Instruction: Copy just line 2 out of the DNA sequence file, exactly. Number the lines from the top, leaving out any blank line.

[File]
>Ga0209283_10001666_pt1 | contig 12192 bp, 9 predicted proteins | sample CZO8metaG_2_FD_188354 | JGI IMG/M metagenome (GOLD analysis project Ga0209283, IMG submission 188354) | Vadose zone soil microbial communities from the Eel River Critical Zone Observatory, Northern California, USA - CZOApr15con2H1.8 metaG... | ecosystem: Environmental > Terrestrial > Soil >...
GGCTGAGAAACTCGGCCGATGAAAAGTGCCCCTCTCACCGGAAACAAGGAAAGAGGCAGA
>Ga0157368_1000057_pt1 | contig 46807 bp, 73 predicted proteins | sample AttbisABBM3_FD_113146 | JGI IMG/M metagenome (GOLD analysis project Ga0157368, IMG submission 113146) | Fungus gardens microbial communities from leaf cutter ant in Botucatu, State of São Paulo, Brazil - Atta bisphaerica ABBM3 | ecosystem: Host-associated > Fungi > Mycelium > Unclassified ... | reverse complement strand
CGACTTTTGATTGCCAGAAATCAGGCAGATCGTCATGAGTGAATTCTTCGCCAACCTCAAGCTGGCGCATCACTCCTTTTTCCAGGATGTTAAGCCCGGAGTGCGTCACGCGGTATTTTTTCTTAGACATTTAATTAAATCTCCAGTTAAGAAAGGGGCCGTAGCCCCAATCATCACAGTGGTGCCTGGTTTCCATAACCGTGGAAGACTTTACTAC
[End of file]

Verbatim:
GGCTGAGAAACTCGGCCGATGAAAAGTGCCCCTCTCACCGGAAACAAGGAAAGAGGCAGA